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TRANSIT COOPERATIVE RESEARCH PROGRAM TCRP REPORT 84 e-Transit: Electronic Business Strategies for Public Transportation Volume 8 Improving Public Transportation Technology Implementations and Anticipating Emerging Technologies Matthew W. Burt BATTELLE Columbus, OH Chris Cluett BATTELLE Seattle, WA Carol L. Schweiger TRANSYSTEMS CORPORATION Medford, MA Matthew A. Coogan White River Junction, VT AND Richard B. Easley Sharon Easley E-SQUARED ENGINEERING Ashburn, VA Subject Areas Public Transit Research sponsored by the Federal Transit Administration in cooperation with the Transit Development Corporation TRANSPORTATION RESEARCH BOARD WASHINGTON, D.C. 2008 www.TRB.org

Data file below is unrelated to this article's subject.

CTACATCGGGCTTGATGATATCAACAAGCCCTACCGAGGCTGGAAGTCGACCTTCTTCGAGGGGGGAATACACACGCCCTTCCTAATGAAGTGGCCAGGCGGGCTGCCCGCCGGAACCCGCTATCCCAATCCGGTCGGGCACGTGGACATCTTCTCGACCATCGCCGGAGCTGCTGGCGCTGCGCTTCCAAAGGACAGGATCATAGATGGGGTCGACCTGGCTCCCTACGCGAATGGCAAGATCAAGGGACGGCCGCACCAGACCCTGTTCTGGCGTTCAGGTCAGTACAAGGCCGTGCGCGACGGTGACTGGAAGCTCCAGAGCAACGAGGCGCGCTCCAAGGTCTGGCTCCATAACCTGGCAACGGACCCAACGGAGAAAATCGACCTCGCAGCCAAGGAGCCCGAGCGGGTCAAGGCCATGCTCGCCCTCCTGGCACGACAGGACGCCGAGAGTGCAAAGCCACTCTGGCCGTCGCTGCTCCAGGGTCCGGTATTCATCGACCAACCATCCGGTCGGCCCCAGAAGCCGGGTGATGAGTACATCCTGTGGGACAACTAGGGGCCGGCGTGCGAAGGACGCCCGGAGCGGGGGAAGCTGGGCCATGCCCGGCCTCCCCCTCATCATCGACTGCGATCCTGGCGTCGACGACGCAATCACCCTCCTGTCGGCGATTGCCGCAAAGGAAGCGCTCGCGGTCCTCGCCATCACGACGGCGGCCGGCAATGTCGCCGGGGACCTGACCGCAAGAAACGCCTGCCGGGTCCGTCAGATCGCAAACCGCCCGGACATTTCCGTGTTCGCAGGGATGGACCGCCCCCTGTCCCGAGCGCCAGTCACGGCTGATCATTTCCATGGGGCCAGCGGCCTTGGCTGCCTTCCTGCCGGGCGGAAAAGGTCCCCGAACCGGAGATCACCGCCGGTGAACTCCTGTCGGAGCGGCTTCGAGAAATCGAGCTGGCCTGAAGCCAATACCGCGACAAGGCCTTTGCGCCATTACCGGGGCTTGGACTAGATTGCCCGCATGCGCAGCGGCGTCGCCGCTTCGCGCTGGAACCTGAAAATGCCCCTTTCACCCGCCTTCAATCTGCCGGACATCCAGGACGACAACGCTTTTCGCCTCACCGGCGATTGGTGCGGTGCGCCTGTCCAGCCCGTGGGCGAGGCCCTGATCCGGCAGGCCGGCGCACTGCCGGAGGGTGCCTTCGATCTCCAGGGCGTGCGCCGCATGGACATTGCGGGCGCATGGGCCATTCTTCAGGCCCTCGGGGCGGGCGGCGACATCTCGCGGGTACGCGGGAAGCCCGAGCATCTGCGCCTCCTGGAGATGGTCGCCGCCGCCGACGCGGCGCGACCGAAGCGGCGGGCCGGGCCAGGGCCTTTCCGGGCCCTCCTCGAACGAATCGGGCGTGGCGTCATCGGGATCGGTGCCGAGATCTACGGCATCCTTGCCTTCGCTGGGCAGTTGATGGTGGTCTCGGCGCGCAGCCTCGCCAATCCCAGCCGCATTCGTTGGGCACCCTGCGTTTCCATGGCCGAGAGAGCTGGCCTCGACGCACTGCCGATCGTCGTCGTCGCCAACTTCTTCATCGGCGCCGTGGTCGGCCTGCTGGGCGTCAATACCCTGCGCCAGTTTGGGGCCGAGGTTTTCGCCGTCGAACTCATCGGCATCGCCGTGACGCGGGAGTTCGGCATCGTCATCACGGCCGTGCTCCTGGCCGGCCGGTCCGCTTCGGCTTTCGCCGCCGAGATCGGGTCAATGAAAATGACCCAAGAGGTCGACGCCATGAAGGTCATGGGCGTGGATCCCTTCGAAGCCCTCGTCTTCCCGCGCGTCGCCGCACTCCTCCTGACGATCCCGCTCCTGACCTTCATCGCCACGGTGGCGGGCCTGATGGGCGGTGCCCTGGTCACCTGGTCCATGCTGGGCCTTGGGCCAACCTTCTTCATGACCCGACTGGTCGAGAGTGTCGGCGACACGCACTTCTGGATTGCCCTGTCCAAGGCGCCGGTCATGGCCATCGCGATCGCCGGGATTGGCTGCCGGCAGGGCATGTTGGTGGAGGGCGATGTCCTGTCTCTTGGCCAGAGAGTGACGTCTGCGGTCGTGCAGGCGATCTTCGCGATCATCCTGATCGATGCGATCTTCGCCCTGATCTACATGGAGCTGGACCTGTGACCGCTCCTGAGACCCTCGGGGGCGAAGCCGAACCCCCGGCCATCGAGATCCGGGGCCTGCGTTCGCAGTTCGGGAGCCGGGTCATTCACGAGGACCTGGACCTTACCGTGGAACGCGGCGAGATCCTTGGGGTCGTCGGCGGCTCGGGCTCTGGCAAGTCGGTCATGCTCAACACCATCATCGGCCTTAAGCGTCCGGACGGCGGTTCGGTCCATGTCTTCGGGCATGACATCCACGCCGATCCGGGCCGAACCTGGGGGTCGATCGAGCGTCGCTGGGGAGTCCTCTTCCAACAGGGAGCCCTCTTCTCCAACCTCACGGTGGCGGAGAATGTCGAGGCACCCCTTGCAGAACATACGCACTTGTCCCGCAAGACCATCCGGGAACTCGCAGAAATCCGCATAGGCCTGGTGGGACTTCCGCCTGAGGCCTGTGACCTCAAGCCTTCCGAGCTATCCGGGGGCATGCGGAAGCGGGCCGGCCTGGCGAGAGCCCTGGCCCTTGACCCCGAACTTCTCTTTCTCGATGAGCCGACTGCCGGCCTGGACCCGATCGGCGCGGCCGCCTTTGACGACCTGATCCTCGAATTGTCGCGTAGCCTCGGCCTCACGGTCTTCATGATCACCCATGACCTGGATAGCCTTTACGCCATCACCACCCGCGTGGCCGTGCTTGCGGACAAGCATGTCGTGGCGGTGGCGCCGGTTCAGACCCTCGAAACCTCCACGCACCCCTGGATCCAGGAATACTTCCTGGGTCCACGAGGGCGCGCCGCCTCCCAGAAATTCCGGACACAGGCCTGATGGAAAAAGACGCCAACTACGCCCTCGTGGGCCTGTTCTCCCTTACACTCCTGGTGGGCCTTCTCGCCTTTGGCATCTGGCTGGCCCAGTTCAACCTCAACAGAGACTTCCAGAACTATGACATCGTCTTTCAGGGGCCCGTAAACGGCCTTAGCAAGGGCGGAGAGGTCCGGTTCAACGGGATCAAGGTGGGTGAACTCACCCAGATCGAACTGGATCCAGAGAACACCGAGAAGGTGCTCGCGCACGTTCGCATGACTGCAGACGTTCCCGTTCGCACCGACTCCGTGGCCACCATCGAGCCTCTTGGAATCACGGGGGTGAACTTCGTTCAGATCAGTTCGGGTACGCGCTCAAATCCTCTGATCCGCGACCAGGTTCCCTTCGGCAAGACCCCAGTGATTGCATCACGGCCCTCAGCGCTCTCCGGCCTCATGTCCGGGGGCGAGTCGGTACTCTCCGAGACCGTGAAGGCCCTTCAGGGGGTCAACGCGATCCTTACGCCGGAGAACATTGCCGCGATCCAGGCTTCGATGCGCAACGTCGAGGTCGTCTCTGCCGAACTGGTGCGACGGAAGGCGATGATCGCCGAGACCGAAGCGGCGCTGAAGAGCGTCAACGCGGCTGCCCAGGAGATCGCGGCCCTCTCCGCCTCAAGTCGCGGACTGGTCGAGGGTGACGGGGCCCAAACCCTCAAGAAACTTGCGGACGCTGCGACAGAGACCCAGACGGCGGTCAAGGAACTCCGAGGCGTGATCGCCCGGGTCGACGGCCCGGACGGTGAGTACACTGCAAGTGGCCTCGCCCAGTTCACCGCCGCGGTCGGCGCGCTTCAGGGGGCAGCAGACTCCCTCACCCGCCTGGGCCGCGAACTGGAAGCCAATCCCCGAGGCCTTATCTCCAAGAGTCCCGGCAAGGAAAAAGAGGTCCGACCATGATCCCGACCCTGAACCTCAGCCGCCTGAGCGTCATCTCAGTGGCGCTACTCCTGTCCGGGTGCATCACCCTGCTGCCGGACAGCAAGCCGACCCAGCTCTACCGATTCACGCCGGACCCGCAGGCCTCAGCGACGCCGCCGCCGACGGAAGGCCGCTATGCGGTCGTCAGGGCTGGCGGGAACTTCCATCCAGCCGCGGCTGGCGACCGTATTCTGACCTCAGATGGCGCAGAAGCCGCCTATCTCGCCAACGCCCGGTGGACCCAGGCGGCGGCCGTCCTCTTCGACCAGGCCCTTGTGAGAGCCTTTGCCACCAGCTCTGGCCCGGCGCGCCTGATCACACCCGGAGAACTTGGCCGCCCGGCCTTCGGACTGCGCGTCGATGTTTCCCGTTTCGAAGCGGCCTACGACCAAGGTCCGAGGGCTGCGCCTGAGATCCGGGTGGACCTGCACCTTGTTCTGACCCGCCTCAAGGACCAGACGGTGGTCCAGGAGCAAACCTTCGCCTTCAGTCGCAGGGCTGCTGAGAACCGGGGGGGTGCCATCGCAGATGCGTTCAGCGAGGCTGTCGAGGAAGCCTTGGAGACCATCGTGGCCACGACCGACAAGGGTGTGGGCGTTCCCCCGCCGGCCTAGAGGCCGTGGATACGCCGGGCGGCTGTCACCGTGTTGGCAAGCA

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TRANSIT COOPERATIVE RESEARCH PROGRAM TCRP REPORT 84, Volume 8 The nation's growth and the need to meet mobility, environmental, Project J-9/Task 12 and energy objectives place demands on public transit systems. Current ISSN 1073-4872 systems, some of which are old and in need of upgrading, must expand ISBN: 978-0-309-09921-9 service area, increase service frequency, and improve efficiency to serve Library of Congress Control Number 20078921967 these demands. Research is necessary to solve operating problems, to © 2008 Transportation Research Board adapt appropriate new technologies from other industries, and to intro- duce innovations into the transit industry. The Transit Cooperative Research Program (TCRP) serves as one of the principal means by which the transit industry can develop innovative near-term solutions COPYRIGHT PERMISSION to meet demands placed on it. Authors herein are responsible for the authenticity of their materials and for obtaining written permissions from publishers or persons who own the copyright to any previously The need for TCRP was originally identified in TRB Special Report published or copyrighted material used herein. 213--Research for Public Transit: New Directions, published in 1987 Cooperative Research Programs (CRP) grants permission to reproduce material in this and based on a study sponsored by the Urban Mass Transportation publication for classroom and not-for-profit purposes. Permission is given with the Administration--now the Federal Transit Administration (FTA). A understanding that none of the material will be used to imply TRB, AASHTO, FAA, FHWA, report by the American Public Transportation Association (APTA), FMCSA, FTA, or Transit Development Corporation endorsement of a particular product, Transportation 2000, also recognized the need for local, problem- method, or practice. It is expected that those reproducing the material in this document for educational and not-for-profit uses will give appropriate acknowledgment of the source of solving research. TCRP, modeled after the longstanding and success- any reprinted or reproduced material. For other uses of the material, request permission ful National Cooperative Highway Research Program, undertakes from CRP. research and other technical activities in response to the needs of tran- sit service providers. The scope of TCRP includes a variety of transit research fields including planning, service configuration, equipment, NOTICE facilities, operations, human resources, maintenance, policy, and The project that is the subject of this report was a part of the Transit Cooperative Research administrative practices. Program conducted by the Transportation Research Board with the approval of the TCRP was established under FTA sponsorship in July 1992. Pro- Governing Board of the National Research Council. Such approval reflects the Governing posed by the U.S. Department of Transportation, TCRP was autho- Board's judgment that the project concerned is appropriate with respect to both the rized as part of the Intermodal Surface Transportation Efficiency Act purposes and resources of the National Research Council. of 1991 (ISTEA). On May 13, 1992, a memorandum agreement out- The members of the technical advisory panel selected to monitor this project and to review lining TCRP operating procedures was executed by the three cooper- this report were chosen for recognized scholarly competence and with due consideration for the balance of disciplines appropriate to the project. The opinions and conclusions ating organizations: FTA, the National Academies, acting through the expressed or implied are those of the research agency that performed the research, and Transportation Research Board (TRB); and the Transit Development while they have been accepted as appropriate by the technical panel, they are not Corporation, Inc. (TDC), a nonprofit educational and research orga- necessarily those of the Transportation Research Board, the National Research Council, nization established by APTA. TDC is responsible for forming the the Transit Development Corporation, or the Federal Transit Administration of the U.S. Department of Transportation. independent governing board, designated as the TCRP Oversight and Project Selection (TOPS) Committee. Each report is reviewed and accepted for publication by the technical panel according to procedures established and monitored by the Transportation Research Board Executive Research problem statements for TCRP are solicited periodically but Committee and the Governing Board of the National Research Council. may be submitted to TRB by anyone at any time. It is the responsibility The Transportation Research Board of the National Academies, the National Research of the TOPS Committee to formulate the research program by identi- Council, the Transit Development Corporation, and the Federal Transit Administration fying the highest priority projects. As part of the evaluation, the TOPS (sponsor of the Transit Cooperative Research Program) do not endorse products or Committee defines funding levels and expected products. manufacturers. Trade or manufacturers' names appear herein solely because they are considered essential to the clarity and completeness of the project reporting. Once selected, each project is assigned to an expert panel, appointed by the Transportation Research Board. The panels prepare project state- ments (requests for proposals), select contractors, and provide techni- cal guidance and counsel throughout the life of the project. The process for developing research problem statements and selecting research agencies has been used by TRB in managing cooperative research pro- grams since 1962. As in other TRB activities, TCRP project panels serve voluntarily without compensation. Because research cannot have the desired impact if products fail to reach the intended audience, special emphasis is placed on dissemi- Published reports of the nating TCRP results to the intended end users of the research: tran- sit agencies, service providers, and suppliers. TRB provides a series TRANSIT COOPERATIVE RESEARCH PROGRAM of research reports, syntheses of transit practice, and other support- are available from: ing material developed by TCRP research. APTA will arrange for Transportation Research Board workshops, training aids, field visits, and other activities to ensure Business Office that results are implemented by urban and rural transit industry 500 Fifth Street, NW Washington, DC 20001 practitioners. The TCRP provides a forum where transit agencies can cooperatively and can be ordered through the Internet at address common operational problems. The TCRP results support and http://www.national-academies.org/trb/bookstore complement other ongoing transit research and training programs. Printed in the United States of America